So begins a suspenseful sequence of a Cybernaut stalking our heroes through the darkened corridors and (just to throw another firecracker in the mix) Armstrong has now unleashed a second robot—one which can think for itself. I would love it if the improved Cybernaut had said, "Who needs this?" and went off to work on math problems, but it's just as homicidal as the first model. Luckily for all of us who want to live free of a Cybernaut Empire, Steed and Emma is quick witted enough to find the only solution... pit the two killer robots against each other. Nice thinking!

There are so many good points about this episode (and just the dodgy karate sequence as a minus) that I'd guess this would make the top ten list of many fans. It's amusing when Mr Tusamo predicts "computers no bigger than a cigarette box, pocket television and radios smaller than a wristwatch." What a wild dreamer! Next he'll be spinning fantasies about portable telephones that can tap into a global information network. My goodness. (It's too bad I'm such a cinema heathen, though, because as soon as Bert Kwouk appeared, I was waiting for Peter Sellers to leap out of a closet upon him.)

A typically delightful moment comes, when at the scene of one of the murders, our idols check out the seven foot high man-shaped hole in the wall. Who could possibly have done that? asks Emma, and they both look down with wild surmise at this adorable little toy robot whirring along on a shelf.

Mrs Peel understandably gets such a disproportionate share of praise when this show is discussed that it's nice to see Steed slyly distracting Tusamo so he can take some surreptitious photos with a camera built into his umbrella handle, and that it's he who realizes the Cybernaut will slug away at whoever holds the signal pen—even if it's another Cybernaut. I think I'll make it a point to play up Steed's contributions to the Avengers' triumphs. You might note that he seizes the assistant's gun hand and rather deftly hurls the man the length of a table in a neat somersault. The man in the bowler hat and tailored suit is stronger than you might think.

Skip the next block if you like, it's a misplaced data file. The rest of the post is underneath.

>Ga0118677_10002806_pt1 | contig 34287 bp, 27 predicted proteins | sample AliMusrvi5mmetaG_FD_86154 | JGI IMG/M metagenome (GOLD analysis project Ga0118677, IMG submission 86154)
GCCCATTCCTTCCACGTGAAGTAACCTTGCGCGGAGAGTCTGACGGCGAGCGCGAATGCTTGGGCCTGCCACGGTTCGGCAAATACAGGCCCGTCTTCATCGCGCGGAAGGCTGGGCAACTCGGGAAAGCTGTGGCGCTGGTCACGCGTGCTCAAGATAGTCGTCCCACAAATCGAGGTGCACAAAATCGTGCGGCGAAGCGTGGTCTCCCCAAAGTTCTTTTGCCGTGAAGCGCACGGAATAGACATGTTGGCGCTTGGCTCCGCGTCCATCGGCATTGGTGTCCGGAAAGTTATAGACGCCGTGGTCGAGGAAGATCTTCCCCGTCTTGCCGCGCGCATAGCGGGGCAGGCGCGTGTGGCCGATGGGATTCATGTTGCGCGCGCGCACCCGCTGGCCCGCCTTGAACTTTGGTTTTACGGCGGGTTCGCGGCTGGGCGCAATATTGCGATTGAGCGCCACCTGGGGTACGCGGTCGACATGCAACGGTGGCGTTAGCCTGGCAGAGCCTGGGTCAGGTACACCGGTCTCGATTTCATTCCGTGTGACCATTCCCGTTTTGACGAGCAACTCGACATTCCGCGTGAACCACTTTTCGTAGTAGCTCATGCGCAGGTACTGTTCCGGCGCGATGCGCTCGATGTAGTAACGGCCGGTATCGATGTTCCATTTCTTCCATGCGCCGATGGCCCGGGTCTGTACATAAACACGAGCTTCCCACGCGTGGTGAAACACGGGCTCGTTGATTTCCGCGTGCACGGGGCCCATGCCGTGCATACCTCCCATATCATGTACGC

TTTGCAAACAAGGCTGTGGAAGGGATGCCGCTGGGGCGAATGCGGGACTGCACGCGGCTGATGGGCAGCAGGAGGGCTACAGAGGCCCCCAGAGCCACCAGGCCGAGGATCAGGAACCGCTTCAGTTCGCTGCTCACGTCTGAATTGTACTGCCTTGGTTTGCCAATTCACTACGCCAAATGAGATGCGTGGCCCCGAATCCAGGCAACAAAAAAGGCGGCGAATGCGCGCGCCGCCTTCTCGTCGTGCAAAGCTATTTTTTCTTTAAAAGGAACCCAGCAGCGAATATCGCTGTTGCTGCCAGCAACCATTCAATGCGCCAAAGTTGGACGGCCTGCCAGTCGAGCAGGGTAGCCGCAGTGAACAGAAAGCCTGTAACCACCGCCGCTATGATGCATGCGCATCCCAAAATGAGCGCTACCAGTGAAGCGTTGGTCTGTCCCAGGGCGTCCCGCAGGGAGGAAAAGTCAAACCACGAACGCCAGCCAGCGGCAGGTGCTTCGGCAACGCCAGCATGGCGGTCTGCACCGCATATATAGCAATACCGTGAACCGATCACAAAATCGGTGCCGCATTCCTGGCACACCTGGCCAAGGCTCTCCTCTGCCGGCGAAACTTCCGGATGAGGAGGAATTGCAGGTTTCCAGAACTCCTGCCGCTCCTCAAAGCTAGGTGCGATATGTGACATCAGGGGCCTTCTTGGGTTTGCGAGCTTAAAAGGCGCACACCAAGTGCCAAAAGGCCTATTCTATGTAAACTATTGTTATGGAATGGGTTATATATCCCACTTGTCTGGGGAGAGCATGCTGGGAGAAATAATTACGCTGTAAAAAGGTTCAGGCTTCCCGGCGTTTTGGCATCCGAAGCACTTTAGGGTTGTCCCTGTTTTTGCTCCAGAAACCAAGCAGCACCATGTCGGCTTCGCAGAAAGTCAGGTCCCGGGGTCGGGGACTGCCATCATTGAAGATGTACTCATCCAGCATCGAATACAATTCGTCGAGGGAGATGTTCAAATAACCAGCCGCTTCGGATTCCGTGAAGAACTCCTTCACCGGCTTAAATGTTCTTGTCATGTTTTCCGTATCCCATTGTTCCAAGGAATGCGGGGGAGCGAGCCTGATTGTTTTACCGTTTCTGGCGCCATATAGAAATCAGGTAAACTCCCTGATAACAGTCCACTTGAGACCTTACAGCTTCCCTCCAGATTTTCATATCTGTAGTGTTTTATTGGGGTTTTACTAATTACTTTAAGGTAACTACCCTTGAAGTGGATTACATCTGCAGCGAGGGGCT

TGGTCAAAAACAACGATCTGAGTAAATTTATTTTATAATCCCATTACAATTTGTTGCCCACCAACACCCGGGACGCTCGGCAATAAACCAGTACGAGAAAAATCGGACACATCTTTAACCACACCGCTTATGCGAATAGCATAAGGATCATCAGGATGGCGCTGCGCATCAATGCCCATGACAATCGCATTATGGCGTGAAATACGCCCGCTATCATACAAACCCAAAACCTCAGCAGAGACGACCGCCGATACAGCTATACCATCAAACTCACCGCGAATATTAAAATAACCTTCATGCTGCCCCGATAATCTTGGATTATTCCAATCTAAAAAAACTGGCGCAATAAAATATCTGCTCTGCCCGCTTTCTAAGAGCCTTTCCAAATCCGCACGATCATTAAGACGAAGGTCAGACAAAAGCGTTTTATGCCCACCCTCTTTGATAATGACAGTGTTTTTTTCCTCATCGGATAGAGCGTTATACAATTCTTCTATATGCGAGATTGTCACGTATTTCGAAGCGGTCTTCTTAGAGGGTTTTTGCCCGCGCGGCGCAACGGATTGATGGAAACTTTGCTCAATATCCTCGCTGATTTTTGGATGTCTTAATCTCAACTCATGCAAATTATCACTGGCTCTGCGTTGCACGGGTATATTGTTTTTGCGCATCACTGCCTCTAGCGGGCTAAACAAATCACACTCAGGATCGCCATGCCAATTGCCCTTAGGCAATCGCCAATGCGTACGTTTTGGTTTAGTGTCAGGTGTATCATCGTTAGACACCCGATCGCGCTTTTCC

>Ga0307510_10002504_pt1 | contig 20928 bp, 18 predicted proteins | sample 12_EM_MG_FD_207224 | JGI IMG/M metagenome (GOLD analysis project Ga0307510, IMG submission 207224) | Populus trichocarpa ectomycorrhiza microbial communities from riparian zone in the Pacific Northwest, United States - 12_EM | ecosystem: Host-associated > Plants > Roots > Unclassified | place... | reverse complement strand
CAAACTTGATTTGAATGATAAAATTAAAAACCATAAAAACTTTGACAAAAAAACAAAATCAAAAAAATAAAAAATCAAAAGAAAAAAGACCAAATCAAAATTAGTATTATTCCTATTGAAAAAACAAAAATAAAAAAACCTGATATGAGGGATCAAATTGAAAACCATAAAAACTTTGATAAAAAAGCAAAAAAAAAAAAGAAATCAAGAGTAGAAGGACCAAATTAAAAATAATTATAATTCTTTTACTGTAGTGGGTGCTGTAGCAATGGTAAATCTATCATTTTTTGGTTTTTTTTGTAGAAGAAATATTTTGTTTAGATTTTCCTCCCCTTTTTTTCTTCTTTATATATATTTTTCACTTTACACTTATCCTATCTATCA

You can tell it's a British show when Armstrong's assistant wipes his sweating face with a handkerchief and says "It's very hot in here. It's over seventy!" One of the intriguing aspects for me of English shows and films was that the homes and buildings always seemed so damp and chilly, so that the characters dressed well, compared to American programs. Even as a kid I noticed everyone wearing sweaters or jackets inside and closing doors behind them everywhere they went in their houses.


*John Hollis, I believe, really is bald.
**This is not surprising. It is economics: production budgets rarely permitted writers the luxury of thoroughly researching minor detail points for things that would briefly appear on the TV screen once, maybe twice, in our lifetimes. (Little did they know that, forty years later, we'd be repeatedly scrutinizing their work frame-by-frame on DVDs.)

—David

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Page last modified: 5 May 2017.